So it goes without saying: District Attorney Jason Hermus should know better than to jut his nose where it does not belong. As Mr. Mata has suggested in front of many media cameras: Why hadn’t DA Hermus called him to the stand if he had any notion of any impropriety? Good question. Why wait until after the case is decided in a court of law to throw a stone? Another good question. Perhaps some animosity exists; both have been in the Dallas criminal justice arena for some time now. Even some folks on the same team sometimes do not jibe well: Human nature.
As we have seen much in recent years, some prosecutors are going against the judicial grain and seemingly spearheading emotion-based maneuvers which in and of themselves give rise to prosecutorial misconduct. Is that what happened in the Guyger case? Did the prosecutor have some axe to grind? Is he harboring some political headwinds which he wished to sail further into the psyches of those who may find favor in him? Ride the anti-cop wave and spread the anti-police rhetoric in order to climb the political rungs?
Despite any nefarious or legitimate reasonings, it is abjectly wrong for any officer of the court to even remotely claw at a defendant’s right to privately consult with an attorney. Depriving such a constitutional right is to deny due process; Hermus knows this. So does Steve Stribley, president of the Texas Fraternal Order of Police. Stribley replied in writing: “Even a first-year law student knows that [Guyger’s] conversation was protected under attorney-client privilege and any effort to record such confidential communication would be illegal.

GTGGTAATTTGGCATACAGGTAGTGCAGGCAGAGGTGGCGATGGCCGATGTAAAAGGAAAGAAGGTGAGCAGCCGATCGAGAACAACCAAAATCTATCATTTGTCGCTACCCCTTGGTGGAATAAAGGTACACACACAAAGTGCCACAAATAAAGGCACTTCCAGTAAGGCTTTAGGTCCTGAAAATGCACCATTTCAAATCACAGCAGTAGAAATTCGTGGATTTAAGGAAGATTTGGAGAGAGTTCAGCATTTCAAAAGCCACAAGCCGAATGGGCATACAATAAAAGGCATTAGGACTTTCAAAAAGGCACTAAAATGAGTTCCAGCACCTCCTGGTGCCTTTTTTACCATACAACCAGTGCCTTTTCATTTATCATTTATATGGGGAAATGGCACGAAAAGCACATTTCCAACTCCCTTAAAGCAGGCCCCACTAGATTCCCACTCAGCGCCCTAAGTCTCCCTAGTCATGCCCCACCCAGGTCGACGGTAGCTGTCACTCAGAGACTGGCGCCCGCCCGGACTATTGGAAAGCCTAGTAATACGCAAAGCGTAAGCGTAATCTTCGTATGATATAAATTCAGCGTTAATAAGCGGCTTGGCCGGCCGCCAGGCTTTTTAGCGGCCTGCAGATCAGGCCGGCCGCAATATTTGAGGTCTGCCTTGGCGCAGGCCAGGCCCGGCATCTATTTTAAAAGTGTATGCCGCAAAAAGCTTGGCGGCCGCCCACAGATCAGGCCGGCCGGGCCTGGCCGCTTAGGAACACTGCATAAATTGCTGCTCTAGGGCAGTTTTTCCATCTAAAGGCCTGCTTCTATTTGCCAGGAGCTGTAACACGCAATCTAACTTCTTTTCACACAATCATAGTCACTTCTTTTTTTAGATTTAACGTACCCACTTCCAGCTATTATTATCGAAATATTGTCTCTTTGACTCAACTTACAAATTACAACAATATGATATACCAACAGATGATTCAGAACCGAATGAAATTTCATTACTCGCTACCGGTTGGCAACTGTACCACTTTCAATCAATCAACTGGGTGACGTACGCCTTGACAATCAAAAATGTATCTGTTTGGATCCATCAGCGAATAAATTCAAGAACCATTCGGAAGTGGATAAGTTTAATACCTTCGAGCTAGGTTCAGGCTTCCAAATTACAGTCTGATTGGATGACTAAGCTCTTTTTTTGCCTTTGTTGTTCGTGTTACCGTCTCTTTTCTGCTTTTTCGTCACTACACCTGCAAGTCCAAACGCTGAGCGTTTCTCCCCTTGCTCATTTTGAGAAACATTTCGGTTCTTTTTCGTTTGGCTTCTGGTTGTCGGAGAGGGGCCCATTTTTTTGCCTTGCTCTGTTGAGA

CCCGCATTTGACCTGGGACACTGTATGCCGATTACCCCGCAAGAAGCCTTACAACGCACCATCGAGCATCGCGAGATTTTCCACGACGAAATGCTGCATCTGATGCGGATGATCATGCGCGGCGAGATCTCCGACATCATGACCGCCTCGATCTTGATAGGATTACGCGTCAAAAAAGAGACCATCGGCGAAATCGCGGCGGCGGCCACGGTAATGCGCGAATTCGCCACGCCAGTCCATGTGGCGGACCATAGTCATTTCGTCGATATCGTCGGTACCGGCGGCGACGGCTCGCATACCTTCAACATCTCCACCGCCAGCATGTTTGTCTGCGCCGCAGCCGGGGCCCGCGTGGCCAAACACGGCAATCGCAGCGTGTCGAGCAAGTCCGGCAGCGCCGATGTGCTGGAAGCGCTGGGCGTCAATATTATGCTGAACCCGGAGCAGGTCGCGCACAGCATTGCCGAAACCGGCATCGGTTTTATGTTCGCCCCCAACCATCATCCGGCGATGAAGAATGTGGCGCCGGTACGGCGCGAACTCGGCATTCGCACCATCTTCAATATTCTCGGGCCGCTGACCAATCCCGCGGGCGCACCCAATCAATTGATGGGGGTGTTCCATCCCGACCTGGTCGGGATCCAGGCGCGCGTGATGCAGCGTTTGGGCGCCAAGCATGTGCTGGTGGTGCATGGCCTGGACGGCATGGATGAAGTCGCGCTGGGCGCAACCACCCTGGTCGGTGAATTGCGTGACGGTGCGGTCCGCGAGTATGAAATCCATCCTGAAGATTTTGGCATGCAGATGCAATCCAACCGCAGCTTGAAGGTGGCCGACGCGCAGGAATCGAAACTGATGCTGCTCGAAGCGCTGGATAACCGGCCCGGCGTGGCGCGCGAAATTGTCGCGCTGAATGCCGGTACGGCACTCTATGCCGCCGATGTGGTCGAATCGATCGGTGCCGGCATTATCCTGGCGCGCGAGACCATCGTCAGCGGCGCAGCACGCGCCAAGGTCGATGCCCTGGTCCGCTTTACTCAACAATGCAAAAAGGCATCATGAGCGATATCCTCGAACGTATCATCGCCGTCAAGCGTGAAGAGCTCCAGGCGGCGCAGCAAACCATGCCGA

“Hermus was willing to make a despicable, false, and theatrical accusation to win a conviction, even if it meant deteriorating the public’s trust in the Dallas Police Department and discrediting a decorated police officer [Mr. Mata] who has spent the last 25 years of his life protecting families.”
National FOP President Yoes also weighed in, writing: “I was outraged to learn that Dallas Assistant District Attorney Jason Hermus deliberately and maliciously attacked the character of Mike Mata, the President of the Dallas FOP lodge, in the course of prosecuting Officer Amber Guyger. It was unnecessary, it was wrong and it was so grossly irresponsible that I believe it constitutes prosecutorial misconduct.”
The Houston Police Officers’ Union wrote, “The Dallas District Attorney’s office should be embarrassed by the conduct of ADA Jason Hermus. His stunt in trial sullied the good name of Dallas Police Association President Mike Mata and he attempted to tear down the bridge Mike has spent decades building with the community.”
In its press release, the Texas FOP has labeled DA Hermus a “rogue prosecutor.”
It became more dubious after I discovered the following byline below a CBSDFW video release: “Mike Mata says the Dallas County District Attorney’s office has for years endorsed having companion officers look out for the immediate needs of an officer after a shooting.”
Incidentally, Hermus should also know that if Mr. Mata somehow steered “Guyger’s account” while she sat in the cruiser’s rear seat, that same patrol officer behind the steering wheel would have likely heard such and would’ve testified to that on the stand. That didn’t happen, so what’s really going on here? Hidden agenda? Blood in the water?
Well, what do you think about the stink?